What To Know Before Seeing Shakespeare's 'Cymbeline' On The Boston Common

Commonwealth Shakespeare Company's production of "Love's Labour's Lost" on the Boston Common in 2016. (Courtesy Andrew Brilliant)
Commonwealth Shakespeare Company's production of "Love's Labour's Lost" on the Boston Common in 2016. (Courtesy Andrew Brilliant)

This year, Commonwealth Shakespeare Company is producing the Bard's late-career romance play, "Cymbeline," for its annual (free) summer stage in the Boston Common, from July 18 through Aug. 4.

If you are less familiar with Shakespeare’s work, “Cymbeline” will give you a taste of each of his classics. I like to think of “Cymbeline” as a Shakespearean mixtape. He took all of his favorite dramatic devices seen in his other plays — disguise, poison, forbidden love, a strained father-daughter relationship, murder, and trickery — and combined them into one entangled story.

Shakespeare wrote “Cymbeline” later in his career — around 1610. It follows a slew of tragedies like "Othello" and "Macbeth." After these dramas, Shakespeare returned to writing some lighter material, bringing us “Cymbeline” along with “The Winter’s Tale,” “The Tempest” and “Pericles.” But these plays are different from earlier comedies. They have a more dramatic spin, dealing with serious material and weighty themes but still ultimately end happily. They are often categorized as “tragicomedies” or “romances” because they straddle the line between comedy and tragedy. (Tragedies end in irreversible destruction based on the characters’ choices. The damage in these romances tend to be less permanent with storylines ending in reconciliation or new starts.) Shakespeare wrote to please the interests of the monarchs — and this type of story was becoming more popular during the early 1600s so it seems Shakespeare was following the trends.

“Cymbeline” has twists and turns similar to comedies “A Midsummer Night’s Dream” and “Twelfth Night.” Nothing is quite as it seems.

The actors in rehearsal for "Cymbeline." (Courtesy Evgenia Eliseeva)
The actors in rehearsal for "Cymbeline." (Courtesy Evgenia Eliseeva)

It all starts with a forbidden romance, “Romeo and Juliet” style. Imogen and Posthumus Leonatus are in love. But, the King Cymbeline and his second wife don’t want Imogen, Cymbeline’s only daughter, to marry Posthumus because of his low societal status. Cymbeline also has two sons that were kidnapped as children (the lost princes come into play later). The queen would rather have Imogen marry her son, Cloten. But Imogen doesn’t want to marry him because he is kind of a loser — he complains constantly and picks fights — and then there’s the obvious situation of him being her stepbrother. But if the evil queen could truly have it her way, Imogen would be out of the picture altogether.

After Cymbeline banishes him to Rome, Posthumus meets Iachimo who bets him that he can seduce Imogen. But, Posthumus insists that his lady is loyal and won’t fall for Iachimo’s attempts. Iachimo does what any of Shakespeare’s villains would do: trick Posthumus into believing that he successfully wooed Imogen.

In a fit of rage, Posthumus orders his servant, Pisanio, to kill Imogen for her infidelity. But Pisanio helps Imogen flee England in true Shakespearean fashion — disguised as a boy. Imogen then finds herself lost in the woods and unknowingly stumbles upon her long-lost brothers. A series of mistaken identities, betrayals, and false deaths transpire across all zig-zagging plot lines. I won’t give away the specifics of the ending, but remember, this is a romance so balance is inevitably restored.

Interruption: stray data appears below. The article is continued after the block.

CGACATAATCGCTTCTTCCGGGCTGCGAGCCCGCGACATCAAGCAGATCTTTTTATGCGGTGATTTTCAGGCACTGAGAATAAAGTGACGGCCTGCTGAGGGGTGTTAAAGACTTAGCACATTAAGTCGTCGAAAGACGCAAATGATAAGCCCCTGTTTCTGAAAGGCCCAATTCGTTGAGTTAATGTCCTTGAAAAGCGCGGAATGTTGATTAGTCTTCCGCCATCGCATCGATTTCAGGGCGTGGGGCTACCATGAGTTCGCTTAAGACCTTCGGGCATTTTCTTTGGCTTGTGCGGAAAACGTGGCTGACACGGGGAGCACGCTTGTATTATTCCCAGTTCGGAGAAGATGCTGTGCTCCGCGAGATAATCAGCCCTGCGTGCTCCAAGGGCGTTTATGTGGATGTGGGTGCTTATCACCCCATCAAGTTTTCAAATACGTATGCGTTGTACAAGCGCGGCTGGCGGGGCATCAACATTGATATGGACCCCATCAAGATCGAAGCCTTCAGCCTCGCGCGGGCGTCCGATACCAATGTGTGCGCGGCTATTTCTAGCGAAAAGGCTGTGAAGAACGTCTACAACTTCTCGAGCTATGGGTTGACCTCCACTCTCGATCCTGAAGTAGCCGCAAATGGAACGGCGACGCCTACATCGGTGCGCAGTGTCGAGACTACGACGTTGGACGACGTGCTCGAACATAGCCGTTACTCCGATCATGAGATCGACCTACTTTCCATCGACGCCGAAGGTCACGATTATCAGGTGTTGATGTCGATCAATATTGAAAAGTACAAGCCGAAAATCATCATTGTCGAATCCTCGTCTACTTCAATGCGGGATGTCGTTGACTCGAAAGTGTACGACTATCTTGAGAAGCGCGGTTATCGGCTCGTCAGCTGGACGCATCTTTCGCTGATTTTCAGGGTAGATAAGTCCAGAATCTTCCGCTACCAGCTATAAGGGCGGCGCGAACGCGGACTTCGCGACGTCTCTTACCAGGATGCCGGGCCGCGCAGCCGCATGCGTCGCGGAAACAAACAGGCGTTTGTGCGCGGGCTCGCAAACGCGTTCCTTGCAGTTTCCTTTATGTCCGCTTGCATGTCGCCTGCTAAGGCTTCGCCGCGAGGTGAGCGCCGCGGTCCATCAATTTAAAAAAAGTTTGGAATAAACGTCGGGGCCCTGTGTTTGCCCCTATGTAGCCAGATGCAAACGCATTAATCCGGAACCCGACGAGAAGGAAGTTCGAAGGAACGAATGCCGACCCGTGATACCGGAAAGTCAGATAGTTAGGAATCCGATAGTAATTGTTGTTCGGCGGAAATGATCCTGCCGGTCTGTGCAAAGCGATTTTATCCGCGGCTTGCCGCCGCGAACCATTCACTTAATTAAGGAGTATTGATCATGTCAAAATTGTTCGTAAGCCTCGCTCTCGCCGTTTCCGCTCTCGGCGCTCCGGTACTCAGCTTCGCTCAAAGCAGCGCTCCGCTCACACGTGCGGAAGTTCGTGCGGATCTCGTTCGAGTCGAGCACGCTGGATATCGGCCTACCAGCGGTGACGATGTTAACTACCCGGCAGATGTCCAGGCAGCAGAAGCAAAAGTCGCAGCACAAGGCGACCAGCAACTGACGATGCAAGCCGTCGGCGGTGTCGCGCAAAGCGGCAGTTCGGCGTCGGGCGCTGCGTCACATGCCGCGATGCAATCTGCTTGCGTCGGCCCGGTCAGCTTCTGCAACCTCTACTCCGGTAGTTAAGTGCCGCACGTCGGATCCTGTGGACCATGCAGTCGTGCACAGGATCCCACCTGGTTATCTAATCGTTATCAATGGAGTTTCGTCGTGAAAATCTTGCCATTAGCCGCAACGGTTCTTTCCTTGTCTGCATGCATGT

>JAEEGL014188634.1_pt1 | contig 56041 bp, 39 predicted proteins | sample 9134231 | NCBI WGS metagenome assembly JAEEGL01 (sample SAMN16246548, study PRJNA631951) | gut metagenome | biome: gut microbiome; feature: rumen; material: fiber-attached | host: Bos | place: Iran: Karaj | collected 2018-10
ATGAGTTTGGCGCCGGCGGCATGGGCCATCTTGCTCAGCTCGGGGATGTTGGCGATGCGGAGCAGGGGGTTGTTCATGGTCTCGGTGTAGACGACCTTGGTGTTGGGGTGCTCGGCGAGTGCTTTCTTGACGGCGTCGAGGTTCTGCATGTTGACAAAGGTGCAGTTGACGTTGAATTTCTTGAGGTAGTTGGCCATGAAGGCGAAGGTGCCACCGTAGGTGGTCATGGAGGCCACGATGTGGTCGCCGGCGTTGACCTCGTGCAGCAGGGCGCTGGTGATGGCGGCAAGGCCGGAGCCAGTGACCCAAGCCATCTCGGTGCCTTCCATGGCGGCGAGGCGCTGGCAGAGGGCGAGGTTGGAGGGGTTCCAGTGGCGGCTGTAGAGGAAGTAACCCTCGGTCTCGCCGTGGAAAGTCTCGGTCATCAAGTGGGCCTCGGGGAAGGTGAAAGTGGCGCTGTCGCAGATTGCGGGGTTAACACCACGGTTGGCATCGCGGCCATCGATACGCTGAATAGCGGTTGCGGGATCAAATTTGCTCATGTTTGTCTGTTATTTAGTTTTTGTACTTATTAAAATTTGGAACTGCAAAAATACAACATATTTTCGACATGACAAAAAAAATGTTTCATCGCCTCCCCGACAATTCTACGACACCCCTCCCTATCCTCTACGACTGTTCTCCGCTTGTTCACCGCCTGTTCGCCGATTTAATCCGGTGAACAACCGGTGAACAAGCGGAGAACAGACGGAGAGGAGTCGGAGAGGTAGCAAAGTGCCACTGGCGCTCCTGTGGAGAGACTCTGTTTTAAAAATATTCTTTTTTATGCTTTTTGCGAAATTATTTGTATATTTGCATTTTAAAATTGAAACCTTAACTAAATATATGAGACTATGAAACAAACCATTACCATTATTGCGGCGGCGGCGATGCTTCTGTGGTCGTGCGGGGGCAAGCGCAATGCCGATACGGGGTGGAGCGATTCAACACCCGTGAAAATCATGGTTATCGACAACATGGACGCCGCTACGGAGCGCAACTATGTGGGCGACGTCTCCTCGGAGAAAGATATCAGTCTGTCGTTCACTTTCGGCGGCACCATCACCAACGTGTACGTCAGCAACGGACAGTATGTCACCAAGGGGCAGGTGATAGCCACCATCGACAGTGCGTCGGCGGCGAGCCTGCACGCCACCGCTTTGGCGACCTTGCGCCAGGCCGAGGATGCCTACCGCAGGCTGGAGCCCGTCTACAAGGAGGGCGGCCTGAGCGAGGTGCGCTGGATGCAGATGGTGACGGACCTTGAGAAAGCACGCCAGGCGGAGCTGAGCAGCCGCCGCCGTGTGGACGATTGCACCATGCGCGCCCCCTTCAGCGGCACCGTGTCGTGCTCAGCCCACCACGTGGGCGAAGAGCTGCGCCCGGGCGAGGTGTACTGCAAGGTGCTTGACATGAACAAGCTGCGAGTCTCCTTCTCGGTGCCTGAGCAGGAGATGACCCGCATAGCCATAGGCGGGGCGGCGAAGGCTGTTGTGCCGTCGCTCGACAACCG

Director Fred Sullivan Jr., who has acted on the Common for 11 seasons, says that, for this production, they are leaning in to the fairytale nature of the epic story. “We are treating it as a big ‘once upon a time,’ ” says Sullivan. In cultivating the overall vision, he and the design team were inspired by Disney and the exaggerated illustrations of Edward Gorey. He also told me that composer Milly Massey has composed five songs with Shakespearean lyrics for the production. As for the violent elements in the script, Sullivan says that there are exciting fight sequences but the gore is “treated in a surprising way,” making the production family-friendly. “The mission is always to make sure the 9-year-old out on the blanket and the college professor next to them both have something to love,” says Sullivan.


Having seen CSC’s shows before, I find there’s a special sense of community and wonder that arises from experiencing Shakespeare outdoors. Performances take place at the Parkman Bandstand on the Boston Common, Tuesday through Saturday at 8 p.m. and Sunday at 7 p.m. On Aug. 3, you can catch an early performance at 3 p.m.

The show is free so I suggest arriving an hour early to get a nice spot and picnic going. Blankets and snacks are a must. There are plenty of places around the Common to purchase food and treats. You could bring your own chair or rent one ($5). There are also lawn chairs set up right in front of the stage, a "Friends Section," for $75 each to help support the otherwise free production.

A few quick tips: Don’t forget bug spray and make sure your chair isn’t so tall it blocks others’ view of the stage. If the weather is bad, CSC will cancel the performance for audience and actor safety. You can get weather updates on their website and social media platforms.


Headshot of Rosalind Bevan

Rosalind Bevan Theater Writer
Rosalind Bevan is a former contributor to The ARTery.



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